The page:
” Marvin’s children too lived away. They could not live with their father—he had driven them off. The girl was inflamed. She had inserted herself into the unstable lives of her brother and his wife, a couple entangled nightly in sex. He’s a man—so had Lili, old in the ways of bodily congress, spoken of the boy she had aroused; and there lay the girl in a nearby room, listening, inflamed, . . . ” (Ch.36, p.163)
Foreign Bodies is Ozick’s homage to Henry James, a mirror to James’s The Ambassadors, with slanted replications of the latter’s storyline in reverse. In James’s novel, a middle-aged widower is dispatched to Paris on a delicate social mission by his friend and literary patron, the wealthy Mrs. Newsome, to retrieve her son, Chad, from the seductions of France and return him to the family business in America. But the task is futile once he realizes how remarkably imrpoved Chad has become in the clutches of an older woman, Madame de Vionnet.
She was all contradiction—resentment and indifference—and then this . . . this harebrained plummeting into Paris. To do what? To rescue whom? Marvin from his torment, the brother who abused her? Bea from a low and ragged life? (Ch.10, p.48)
Ozick’s ambassador from New York to Paris, where “young Americans in their 20s and 30s who called themselves ‘expatriates’, though they were little more than literary tourists on long visit,” (Ch.1, p.2), is a divorced high school teacher named Bea Nightingale. In summer 1952, Bea is charged by her abrasive brother, marvin, with going to Paris to reclaim his son, Julian, whose junior year abroad has now lasted three.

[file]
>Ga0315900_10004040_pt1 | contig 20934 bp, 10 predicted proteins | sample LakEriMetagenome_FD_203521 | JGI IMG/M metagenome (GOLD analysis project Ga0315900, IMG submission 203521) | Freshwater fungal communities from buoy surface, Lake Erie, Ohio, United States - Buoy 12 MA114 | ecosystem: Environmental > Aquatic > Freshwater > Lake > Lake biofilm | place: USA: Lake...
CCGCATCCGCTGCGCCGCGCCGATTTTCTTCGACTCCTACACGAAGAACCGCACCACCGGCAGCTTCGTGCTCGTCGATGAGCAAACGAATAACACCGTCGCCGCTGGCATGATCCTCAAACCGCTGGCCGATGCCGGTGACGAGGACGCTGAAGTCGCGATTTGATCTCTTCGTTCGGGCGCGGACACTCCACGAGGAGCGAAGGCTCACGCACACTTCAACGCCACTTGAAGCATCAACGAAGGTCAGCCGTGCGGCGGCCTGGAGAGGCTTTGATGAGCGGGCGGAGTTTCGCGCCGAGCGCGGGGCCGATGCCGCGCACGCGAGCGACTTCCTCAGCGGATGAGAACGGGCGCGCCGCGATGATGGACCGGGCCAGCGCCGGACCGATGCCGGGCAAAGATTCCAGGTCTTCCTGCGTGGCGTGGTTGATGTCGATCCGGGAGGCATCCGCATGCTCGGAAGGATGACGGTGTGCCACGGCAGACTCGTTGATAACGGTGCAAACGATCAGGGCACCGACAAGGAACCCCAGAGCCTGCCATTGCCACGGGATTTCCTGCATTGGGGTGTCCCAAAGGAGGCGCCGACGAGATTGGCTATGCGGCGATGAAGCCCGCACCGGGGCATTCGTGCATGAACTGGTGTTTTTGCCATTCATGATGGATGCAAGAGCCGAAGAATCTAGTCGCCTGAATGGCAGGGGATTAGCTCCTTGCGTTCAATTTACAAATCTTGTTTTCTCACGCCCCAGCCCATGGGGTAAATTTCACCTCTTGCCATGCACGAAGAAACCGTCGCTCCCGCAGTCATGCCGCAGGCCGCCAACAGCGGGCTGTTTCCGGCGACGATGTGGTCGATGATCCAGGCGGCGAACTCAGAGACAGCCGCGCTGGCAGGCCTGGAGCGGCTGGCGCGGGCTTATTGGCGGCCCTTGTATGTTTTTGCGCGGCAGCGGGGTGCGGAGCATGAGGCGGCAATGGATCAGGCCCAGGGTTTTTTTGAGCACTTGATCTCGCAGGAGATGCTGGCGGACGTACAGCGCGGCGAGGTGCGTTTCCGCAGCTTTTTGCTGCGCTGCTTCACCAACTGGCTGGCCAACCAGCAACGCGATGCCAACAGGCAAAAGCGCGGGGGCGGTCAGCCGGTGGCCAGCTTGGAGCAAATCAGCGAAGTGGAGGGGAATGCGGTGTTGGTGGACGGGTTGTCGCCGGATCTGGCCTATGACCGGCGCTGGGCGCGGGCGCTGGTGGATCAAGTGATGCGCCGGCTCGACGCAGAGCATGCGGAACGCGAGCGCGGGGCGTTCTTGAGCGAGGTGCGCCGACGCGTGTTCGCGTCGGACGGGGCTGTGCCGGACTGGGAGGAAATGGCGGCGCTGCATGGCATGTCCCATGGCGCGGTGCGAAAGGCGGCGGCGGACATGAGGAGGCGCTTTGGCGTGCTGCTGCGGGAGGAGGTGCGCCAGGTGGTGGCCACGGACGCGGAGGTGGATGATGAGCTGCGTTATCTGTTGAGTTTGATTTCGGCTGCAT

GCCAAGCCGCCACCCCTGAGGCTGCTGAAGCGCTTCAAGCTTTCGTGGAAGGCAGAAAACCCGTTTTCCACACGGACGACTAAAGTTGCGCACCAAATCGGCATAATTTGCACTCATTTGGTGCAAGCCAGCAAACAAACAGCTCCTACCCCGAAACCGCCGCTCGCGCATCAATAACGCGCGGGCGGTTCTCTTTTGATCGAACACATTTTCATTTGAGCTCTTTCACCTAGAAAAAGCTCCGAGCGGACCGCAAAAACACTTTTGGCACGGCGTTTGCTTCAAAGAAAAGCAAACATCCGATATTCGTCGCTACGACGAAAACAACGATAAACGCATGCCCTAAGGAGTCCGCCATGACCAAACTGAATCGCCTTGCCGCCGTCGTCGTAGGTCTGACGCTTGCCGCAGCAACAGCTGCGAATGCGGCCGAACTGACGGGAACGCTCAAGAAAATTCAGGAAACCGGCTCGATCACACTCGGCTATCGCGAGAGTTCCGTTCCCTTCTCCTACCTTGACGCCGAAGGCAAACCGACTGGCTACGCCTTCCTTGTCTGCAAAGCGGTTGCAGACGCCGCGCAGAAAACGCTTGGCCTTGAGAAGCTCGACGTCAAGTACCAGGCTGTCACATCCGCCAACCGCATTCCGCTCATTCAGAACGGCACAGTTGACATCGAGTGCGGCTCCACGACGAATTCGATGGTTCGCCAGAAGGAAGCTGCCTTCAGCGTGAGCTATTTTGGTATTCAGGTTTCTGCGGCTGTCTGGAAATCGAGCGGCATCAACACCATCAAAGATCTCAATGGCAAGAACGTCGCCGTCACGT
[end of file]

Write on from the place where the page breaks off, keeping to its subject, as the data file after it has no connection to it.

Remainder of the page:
What Bea finds in Paris is a “homeless and jobless and reckless and rash” (Ch.17, p.81) boy who cannot keep up with the literary crowd of “imitation baby Sartres and Gides.” A loser in short. But the chief, more shocking fact of her nephew’s life that Bea has to confront is his sudden marriage to an older woman, a Romanian refugee, Lili, daughter of an educated Bucharest family, whose first husband and young son were murdered in the war and whose own arm is scarred from a bullet wound. Bea’s involvement is out of duty and obligation—she had no interest in their lives. But it sends her backward to confront her own past.
Ozick’s prose is incisive, observant and sharp-edged. The story mostly flows nimbly except for an occasional hiccup in which Ozick indulges in stumbling with excessive historical details. The tensions that motivate this novel are brought to alleviations as Bea comes to touch everyone’s life. Ozick examines the pull of family and obligation—the things we do for loved ones even when we don’t know why. But I have mixed feelings for this book, which could have been more substantial if the focus is on Lili, who is frustratingly peripheral. The beautiful, puny language is the strength, but sometimes it’s overwrought.
255 pp. Atlantic Books UK. Paper. [Read|Skim|Toss] [Buy|Borrow]
Filed under: Books, Contemporary Literature, General Fiction, Literature | Tagged: American Literature, Books, Contemporary Literature, Cynthia Ozick, Europe, Foreign Bodies, General Fiction, Literary Fiction |